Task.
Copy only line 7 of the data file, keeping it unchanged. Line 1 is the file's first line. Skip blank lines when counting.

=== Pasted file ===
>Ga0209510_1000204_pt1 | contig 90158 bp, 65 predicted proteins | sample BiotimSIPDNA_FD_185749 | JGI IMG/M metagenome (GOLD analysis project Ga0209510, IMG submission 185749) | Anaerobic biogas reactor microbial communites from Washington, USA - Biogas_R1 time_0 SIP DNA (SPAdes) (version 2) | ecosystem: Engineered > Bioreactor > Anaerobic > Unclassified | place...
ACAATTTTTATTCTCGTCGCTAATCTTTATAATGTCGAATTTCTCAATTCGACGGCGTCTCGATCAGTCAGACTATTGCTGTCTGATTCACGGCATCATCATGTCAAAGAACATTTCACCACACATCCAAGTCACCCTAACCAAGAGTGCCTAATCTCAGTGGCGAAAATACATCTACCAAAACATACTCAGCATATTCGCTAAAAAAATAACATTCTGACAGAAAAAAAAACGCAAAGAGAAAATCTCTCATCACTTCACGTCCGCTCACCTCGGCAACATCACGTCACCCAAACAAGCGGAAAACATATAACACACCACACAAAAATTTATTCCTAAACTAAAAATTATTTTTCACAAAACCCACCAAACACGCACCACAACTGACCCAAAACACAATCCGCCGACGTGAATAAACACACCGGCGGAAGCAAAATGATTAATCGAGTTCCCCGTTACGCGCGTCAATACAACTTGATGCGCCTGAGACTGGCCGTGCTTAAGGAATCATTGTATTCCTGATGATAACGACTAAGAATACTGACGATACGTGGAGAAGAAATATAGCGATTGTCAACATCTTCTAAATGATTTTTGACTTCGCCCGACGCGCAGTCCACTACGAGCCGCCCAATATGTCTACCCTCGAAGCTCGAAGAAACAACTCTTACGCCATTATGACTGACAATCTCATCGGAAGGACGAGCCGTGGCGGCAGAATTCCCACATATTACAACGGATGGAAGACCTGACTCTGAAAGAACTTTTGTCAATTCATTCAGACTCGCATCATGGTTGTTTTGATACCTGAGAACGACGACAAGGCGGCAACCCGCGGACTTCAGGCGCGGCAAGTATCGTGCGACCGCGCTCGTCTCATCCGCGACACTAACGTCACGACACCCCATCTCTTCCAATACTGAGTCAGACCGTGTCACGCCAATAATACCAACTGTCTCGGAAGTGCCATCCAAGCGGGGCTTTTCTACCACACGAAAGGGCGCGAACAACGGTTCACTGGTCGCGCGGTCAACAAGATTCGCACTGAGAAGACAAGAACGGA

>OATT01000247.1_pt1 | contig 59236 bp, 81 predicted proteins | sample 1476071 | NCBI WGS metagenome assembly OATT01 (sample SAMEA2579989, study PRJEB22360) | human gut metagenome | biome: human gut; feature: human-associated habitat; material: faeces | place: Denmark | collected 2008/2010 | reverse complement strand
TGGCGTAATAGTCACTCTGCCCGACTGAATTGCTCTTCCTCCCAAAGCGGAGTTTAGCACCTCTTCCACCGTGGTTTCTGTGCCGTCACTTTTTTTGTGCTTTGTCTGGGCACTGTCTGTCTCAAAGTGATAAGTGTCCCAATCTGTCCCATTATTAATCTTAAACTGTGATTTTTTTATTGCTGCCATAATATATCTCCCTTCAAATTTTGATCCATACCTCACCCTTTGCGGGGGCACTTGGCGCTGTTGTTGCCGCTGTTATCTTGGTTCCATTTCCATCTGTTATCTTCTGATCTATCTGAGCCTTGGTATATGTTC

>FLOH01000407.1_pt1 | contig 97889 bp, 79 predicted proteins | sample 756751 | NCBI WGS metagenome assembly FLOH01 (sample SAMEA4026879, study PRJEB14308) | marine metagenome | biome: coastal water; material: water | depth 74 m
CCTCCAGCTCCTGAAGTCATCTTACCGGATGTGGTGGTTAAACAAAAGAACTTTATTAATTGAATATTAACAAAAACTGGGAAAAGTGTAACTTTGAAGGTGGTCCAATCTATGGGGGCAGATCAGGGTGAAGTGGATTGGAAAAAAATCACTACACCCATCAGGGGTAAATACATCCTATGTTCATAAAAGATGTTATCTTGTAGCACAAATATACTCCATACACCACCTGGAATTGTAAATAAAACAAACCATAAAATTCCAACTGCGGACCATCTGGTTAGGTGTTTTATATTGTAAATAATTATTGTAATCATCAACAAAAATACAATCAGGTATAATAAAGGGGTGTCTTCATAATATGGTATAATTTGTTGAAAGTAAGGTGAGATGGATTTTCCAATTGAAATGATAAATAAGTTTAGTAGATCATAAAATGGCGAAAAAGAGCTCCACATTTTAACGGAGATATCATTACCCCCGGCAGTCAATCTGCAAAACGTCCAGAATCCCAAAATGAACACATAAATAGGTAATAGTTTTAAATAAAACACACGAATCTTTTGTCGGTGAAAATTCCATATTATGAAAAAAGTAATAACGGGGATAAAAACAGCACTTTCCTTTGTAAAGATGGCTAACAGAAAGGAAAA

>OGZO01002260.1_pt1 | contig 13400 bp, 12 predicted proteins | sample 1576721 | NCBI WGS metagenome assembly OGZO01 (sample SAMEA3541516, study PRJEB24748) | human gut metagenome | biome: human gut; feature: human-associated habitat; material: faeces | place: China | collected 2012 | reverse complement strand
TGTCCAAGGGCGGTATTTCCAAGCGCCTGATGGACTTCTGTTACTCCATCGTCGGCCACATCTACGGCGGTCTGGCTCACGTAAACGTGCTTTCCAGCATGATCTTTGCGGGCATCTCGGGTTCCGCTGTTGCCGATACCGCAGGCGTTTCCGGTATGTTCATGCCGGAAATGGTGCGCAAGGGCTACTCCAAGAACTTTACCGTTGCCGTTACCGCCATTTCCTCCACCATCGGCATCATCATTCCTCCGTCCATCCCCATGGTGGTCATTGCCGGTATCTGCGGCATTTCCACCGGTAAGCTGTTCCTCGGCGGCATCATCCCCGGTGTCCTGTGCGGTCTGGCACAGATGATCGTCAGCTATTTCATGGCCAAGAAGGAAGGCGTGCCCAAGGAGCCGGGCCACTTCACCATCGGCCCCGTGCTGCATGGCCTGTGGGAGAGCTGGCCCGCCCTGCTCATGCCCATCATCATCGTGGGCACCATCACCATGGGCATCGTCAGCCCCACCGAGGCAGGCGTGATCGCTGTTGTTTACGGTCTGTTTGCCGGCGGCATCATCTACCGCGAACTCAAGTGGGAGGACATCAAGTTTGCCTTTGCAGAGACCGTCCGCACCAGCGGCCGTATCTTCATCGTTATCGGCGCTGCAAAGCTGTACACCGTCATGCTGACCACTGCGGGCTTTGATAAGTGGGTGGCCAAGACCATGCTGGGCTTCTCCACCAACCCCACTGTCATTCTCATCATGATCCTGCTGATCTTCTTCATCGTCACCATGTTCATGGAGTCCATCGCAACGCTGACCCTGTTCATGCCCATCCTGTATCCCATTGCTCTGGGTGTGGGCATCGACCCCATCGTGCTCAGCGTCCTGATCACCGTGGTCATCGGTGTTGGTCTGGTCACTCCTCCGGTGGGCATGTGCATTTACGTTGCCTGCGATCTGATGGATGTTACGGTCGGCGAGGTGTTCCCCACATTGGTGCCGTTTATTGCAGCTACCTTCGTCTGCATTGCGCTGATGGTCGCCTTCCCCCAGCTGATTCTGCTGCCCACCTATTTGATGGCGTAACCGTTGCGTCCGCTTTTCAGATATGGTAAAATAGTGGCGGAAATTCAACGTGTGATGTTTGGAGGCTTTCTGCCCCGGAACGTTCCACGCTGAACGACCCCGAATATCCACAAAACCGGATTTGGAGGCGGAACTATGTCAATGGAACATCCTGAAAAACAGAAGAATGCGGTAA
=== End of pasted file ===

>OGZO01002260.1_pt1 | contig 13400 bp, 12 predicted proteins | sample 1576721 | NCBI WGS metagenome assembly OGZO01 (sample SAMEA3541516, study PRJEB24748) | human gut metagenome | biome: human gut; feature: human-associated habitat; material: faeces | place: China | collected 2012 | reverse complement strand